SULLY, the new film directed by Clint Eastwood which stars Tom Hanks as heroic pilot Chesley Sullenberger, takes viewers through the experience of “The Miracle on the Hudson” and its aftermath, showing it as far more than just the harrowing yet successful landing of 155 passengers and crew in the frigid waters of the Hudson River on January 15th, 2009. With its focus on the event itself and the immediate days that followed, including a review and investigation by the NTSB, SULLY encapsulates that short period of time and its effect on the pilot. Is it a feel-good movie about an unprecedented feat of aviation skill, or is it a cautionary tale that no good deeds go unpunished? Either way, is it a movie that deserves to attract an audience?
Tom Hanks leads a great collection of actors, all of whom represent real people, and while beyond sporting Sully’s snow-colored head of hair, Hanks looks nothing like Sullenberger, he captures his self-effacing yet quietly confident personality. He is truly the main reason anyone should go see SULLY. He portrays the difficulty Sully had dealing with press, his own trauma from the incident, and his nagging fear he didn’t do the right thing with subtlety and grace. Laura Linney, as his wife Lorraine, does as much as she can with the screen time she’s given, although she is in peril of being pigeonholed in the long-suffering wife role. Aaron Eckhart plays co-pilot, friend, and fellow survivor Jeff Skiles straightforwardly and with sincerity. A cavalcade of character actors you’ll recognize portray cast and crew members.
The problem is SULLY can’t decide which story to tell. There is the one about the amazing success of keeping 155 people from dying in a horrible plane crash, and the joy that erupted around the country and world afterwards. That one would include getting to know and seeing the various experiences of not only Sully himself, but all the surviving passengers and crew, the air traffic controller involved, the first responders, and their families, and even the people of New York, who, as mentioned in the film, deserved good news relating to a low-flying airplane. That would be more like an AIRPORT movie based on real-life. Then there’s the story about the investigation that threatened to ruin the career of a man who had done something no one had ever done before, after an incident that had never been recorded, causing officials to search for pilot error. That would involve more of those conducting the investigation, including the various members struggling to do their job in the face of such positive press and public celebration. In attempting to tell both of the above, it tells neither to great satisfaction. Sometimes telling rather than showing is done, as exampled on the several occasions when reporters actually do the task of stating things that could have been leveraged through story or character, like the statement one made about needing a good story involving an airplane in New York, since it was less than a decade after 9/11.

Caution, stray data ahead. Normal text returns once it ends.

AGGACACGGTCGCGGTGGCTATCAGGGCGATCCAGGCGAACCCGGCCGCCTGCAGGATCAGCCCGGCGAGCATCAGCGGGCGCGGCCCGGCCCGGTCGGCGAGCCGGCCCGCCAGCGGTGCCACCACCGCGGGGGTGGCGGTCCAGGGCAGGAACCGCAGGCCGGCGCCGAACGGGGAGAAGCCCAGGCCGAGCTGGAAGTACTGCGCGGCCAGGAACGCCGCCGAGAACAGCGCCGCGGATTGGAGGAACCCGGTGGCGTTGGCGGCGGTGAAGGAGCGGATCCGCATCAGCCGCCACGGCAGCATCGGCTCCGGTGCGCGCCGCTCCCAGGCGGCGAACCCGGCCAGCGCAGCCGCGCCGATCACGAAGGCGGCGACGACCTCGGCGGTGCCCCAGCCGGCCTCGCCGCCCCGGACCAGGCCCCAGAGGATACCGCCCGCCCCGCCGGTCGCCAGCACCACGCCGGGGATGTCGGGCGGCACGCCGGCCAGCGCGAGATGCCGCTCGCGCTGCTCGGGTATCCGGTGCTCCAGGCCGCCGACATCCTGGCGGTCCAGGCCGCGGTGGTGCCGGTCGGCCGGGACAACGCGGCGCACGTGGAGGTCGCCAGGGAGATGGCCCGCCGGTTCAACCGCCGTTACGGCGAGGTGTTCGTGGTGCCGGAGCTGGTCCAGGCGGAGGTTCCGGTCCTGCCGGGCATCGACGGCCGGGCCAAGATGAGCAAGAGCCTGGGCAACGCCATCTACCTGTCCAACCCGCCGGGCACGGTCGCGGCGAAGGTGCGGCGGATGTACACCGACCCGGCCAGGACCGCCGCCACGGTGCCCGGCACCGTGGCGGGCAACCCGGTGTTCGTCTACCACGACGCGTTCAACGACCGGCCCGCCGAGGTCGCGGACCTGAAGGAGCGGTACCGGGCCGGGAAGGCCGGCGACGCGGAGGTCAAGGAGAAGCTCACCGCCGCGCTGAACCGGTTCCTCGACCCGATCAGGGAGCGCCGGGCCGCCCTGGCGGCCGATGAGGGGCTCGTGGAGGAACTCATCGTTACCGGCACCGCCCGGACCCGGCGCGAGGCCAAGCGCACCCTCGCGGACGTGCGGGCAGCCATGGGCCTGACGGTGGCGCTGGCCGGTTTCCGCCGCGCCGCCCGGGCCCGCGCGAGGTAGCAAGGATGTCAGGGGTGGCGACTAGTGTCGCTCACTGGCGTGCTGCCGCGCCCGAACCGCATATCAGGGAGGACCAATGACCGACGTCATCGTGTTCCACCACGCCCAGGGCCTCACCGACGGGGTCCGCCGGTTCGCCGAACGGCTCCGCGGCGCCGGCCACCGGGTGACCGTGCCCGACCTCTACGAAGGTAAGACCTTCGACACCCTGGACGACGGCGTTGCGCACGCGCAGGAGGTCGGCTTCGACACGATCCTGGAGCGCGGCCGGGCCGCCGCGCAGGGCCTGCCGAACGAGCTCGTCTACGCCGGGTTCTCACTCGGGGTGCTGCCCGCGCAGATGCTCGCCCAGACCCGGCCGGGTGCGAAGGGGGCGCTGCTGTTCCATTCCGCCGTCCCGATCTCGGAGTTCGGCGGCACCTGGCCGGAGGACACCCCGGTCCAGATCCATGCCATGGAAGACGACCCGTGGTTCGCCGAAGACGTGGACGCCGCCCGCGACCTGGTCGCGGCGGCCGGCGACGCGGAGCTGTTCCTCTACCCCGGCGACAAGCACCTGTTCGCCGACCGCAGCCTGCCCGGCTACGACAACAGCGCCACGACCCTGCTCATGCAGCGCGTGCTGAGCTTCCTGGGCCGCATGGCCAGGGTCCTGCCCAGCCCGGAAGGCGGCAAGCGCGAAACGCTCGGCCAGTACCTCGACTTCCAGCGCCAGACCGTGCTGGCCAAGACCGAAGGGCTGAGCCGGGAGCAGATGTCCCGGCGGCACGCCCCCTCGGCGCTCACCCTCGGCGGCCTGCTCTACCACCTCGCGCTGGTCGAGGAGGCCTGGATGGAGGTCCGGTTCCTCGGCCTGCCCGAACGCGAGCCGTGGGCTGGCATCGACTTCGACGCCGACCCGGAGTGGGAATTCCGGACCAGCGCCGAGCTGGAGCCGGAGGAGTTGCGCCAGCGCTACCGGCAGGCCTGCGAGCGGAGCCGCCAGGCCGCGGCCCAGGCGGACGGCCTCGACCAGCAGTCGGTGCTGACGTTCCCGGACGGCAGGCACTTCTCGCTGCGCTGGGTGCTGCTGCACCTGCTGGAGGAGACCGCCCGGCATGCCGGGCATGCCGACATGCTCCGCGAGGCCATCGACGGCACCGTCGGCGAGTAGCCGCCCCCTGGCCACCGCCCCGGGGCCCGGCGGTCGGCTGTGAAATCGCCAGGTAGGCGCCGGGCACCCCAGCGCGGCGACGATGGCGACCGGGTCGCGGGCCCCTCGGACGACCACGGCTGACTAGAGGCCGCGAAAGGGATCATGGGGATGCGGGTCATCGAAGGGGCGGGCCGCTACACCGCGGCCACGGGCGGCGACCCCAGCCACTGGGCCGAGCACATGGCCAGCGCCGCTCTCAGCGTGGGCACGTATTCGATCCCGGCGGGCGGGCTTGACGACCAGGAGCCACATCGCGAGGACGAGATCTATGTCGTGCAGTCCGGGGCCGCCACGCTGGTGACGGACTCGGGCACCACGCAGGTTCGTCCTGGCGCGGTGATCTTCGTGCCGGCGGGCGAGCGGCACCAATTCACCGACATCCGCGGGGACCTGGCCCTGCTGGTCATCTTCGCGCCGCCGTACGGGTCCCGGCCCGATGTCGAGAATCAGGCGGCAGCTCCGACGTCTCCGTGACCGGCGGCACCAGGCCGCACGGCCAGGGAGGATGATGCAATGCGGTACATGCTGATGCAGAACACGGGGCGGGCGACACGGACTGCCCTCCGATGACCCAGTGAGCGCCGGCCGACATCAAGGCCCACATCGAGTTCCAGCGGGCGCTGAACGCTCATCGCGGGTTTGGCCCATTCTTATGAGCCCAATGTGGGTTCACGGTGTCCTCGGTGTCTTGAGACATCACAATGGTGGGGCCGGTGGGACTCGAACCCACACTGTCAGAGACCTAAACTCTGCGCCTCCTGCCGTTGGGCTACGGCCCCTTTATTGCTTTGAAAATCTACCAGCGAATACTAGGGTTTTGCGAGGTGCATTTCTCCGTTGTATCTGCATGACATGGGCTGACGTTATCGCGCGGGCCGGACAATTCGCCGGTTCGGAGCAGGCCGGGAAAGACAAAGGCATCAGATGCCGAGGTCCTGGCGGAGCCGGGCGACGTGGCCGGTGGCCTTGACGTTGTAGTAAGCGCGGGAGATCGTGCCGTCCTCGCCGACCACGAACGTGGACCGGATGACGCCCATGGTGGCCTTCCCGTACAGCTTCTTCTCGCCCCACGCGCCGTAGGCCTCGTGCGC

The film essentially vacillates between presenting Sullenberger in slice-of-life experiential fashion, as he awkwardly navigates the days following his “forced water landing”, and repeatedly showing the “miracle on the Hudson” from different vantage points, perspectives, and simulations, almost Rashomon-style. As such, the pacing becomes an issue, as does the editing and flashbacks.
It also doesn’t give any other people involved in the experience enough depth, backstory, or screen time to give their part in the proceedings emotional context for the viewer. If screenwriter Todd Komarnicki and director Eastwood chose to show bits of story about certain passengers, or wanted to show us a bit of what Lorraine Sullenberger was going through, including how she was processed almost losing her husband and dealing with the press camped outside their house, they would have had to commit to those choices, not toss them in partly formed. Asking co-star Laura Linney as co-star to play almost exclusively against a phone isn’t beyond her skill sets, it’s just a waste of her talent. The way Eastwood and Komarnicki chose to represent the incident itself, first in parts, through Sully’s nightmares, then in simulations when the investigation is attempting to prove he could have safely landed at a nearby airport, then from beginning to end, with the actual experience played with the voice recording, becomes repetitious in the extreme. The exclamation of “Birds!” was said so many times it threatened to become funny, which, if you ask anyone who survived this event, is the last thing it should be.
To be sure, there is a celebration of skill and humble heroism, as well as the survival of no less than 155 people with loved ones and lives to live on which viewers can focus. There is also the ever-impressive acting prowess of Hanks capturing spot-on the reticent real-life hero, whom we actually get so see onscreen at the end of the film, as well as the recreation of the event itself, as terrifying as it must have been, captured with impressive believability with special effects. Editing and tonal inconsistencies notwithstanding, if those aspects sound compelling, it might be worth the price of admission.